Workshop with Matilda (Tilly) Michell

Drawing Workshop


Gallery Lane Cove

Highly accomplished oil painter, art teacher and art mentor Matilda Michell presented a wonderfully informative autumnal drawing workshop at Gallery Lane Cove. The drawing workshop was full of artistic gems. Matilda commenced proceedings focusing on the basics of drawing.

How to correctly hold a pencil to encourage freer mark making was demonstrated. Sandpaper can be used as a sharpener! If you rub the pencil along it then a sharper point can be achieved and broader lines can be attained by dragging the pencil along sideways. “As an artist you are always composing,” remarked Matilda. You are constantly thinking about the placement of the line and the proportions of the composition.

There are many ways of working out proportions. You can hold up the pencil length and measure out components with it but it must be held correctly for this approach to be accurate. “You should have your compass in your eyes,” commented Matilda. Another way to get proportions is to take angles off the vertical. In addition, you can use a square and work out dimensions based on this way of seeing a composition. Structural lines can also aid in working out how all the elements relate to one another.

Matilda illustrated salient points by referencing classical artists such as Cambiaso, Michelangelo, da Vinci, Sargeant, Rubens and Chardin. How various artists achieved form was covered. The devices they used such as shading and hatching were demonstrated.

A still life study was arranged and all these drawings techniques were shown. The class then proceeded to do their own drawings using three steps. The first step related to the placement of the lines. The second step was deciding how much tone to use and the final step was to soften the tone and complete the drawing.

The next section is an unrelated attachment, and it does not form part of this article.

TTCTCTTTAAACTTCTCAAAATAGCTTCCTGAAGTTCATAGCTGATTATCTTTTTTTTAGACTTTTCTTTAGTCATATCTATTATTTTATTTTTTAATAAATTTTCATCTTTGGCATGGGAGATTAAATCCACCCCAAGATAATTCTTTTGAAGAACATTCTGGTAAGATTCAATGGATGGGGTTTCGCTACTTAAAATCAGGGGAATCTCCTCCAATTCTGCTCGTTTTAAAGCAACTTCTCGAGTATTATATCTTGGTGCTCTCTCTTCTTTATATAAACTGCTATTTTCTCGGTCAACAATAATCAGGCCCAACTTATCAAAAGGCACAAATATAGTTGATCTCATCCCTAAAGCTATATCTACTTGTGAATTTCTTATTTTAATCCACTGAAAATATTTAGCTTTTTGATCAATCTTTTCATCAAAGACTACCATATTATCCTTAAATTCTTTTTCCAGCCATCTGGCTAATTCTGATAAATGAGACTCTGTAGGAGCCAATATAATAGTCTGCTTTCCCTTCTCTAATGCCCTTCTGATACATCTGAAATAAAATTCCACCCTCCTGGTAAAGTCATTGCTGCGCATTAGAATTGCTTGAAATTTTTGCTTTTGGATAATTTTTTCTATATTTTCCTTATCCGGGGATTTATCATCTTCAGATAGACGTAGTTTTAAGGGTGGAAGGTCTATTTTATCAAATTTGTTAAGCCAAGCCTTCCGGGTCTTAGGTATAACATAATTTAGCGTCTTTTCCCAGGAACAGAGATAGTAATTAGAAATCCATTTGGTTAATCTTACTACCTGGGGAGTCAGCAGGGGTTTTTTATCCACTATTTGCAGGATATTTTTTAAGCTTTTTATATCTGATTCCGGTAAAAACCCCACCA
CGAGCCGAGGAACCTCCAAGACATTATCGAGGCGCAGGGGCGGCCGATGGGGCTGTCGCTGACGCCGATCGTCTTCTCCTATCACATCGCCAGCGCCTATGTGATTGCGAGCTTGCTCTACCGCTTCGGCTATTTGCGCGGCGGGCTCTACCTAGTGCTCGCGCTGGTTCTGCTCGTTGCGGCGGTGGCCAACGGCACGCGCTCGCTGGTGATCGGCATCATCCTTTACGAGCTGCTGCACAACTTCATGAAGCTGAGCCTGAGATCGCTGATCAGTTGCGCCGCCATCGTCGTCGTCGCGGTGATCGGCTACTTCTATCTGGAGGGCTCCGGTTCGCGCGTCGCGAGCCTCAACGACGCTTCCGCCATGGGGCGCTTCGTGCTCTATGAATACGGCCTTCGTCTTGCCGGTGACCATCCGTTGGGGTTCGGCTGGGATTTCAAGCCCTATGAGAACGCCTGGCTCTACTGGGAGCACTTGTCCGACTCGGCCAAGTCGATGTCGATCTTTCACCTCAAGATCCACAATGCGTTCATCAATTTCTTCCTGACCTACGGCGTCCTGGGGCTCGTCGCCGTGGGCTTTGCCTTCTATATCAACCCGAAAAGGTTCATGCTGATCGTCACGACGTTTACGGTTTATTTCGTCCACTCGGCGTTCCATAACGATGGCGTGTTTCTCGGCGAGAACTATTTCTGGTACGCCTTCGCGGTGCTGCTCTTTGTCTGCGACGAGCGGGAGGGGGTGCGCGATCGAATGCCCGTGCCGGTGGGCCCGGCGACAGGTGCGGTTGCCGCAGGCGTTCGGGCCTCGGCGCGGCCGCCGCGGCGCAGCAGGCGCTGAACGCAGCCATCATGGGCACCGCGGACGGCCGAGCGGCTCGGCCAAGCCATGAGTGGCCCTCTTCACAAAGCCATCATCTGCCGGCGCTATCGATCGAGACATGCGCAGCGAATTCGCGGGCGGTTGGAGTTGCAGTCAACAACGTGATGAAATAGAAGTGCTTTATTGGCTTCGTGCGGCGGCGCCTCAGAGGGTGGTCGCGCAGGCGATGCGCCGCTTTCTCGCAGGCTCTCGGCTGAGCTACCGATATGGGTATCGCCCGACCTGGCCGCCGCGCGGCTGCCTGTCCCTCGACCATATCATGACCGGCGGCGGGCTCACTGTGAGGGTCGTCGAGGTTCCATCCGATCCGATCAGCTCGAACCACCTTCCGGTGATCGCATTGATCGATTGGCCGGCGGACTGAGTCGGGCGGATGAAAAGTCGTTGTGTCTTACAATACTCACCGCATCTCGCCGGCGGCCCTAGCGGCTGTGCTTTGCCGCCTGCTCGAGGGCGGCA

Having a strong light source is important to getting strong highlights and strong tonal qualities. Matilda mentioned the concept of the “terminator line.” It is the boundary between light and dark where no cast shadow can be seen. It is important in determining exactly where tone will be applied.

Another demonstration was presented using coloured paper. The colour of the paper would serve as the mid tone. Using black willow charcoal and white conte enabled strong or light tonal areas to be added to the brown or grey paper. This was a magical exercise as one was just adding the extreme tones to create this drawing. Apparently Rubens used three coloured chalks to achieve drawing masterpieces.

As a final exercise for the day Matilda took inspiration from the work of Chardin. A still life was composed from everyday objects. Key things to be mindful of related to keeping things at eye level and importantly have a balance between unity and variety within the elements making up the composition.

Try and have a lead in object to the composition and have a balance around the centerline so that the composition is unified rather than presenting as two separate drawings. Throughout this exercise the class was encouraged to use a kneadable rubber to take out tonal highlights. It is amazing just how many different marks can be created using this technique.

It was such an enjoyable workshop where information was so generously given in a very clear manner by Matilda. It was the perfect tonic for an overcast autumn day….

Written By Margaret Vickers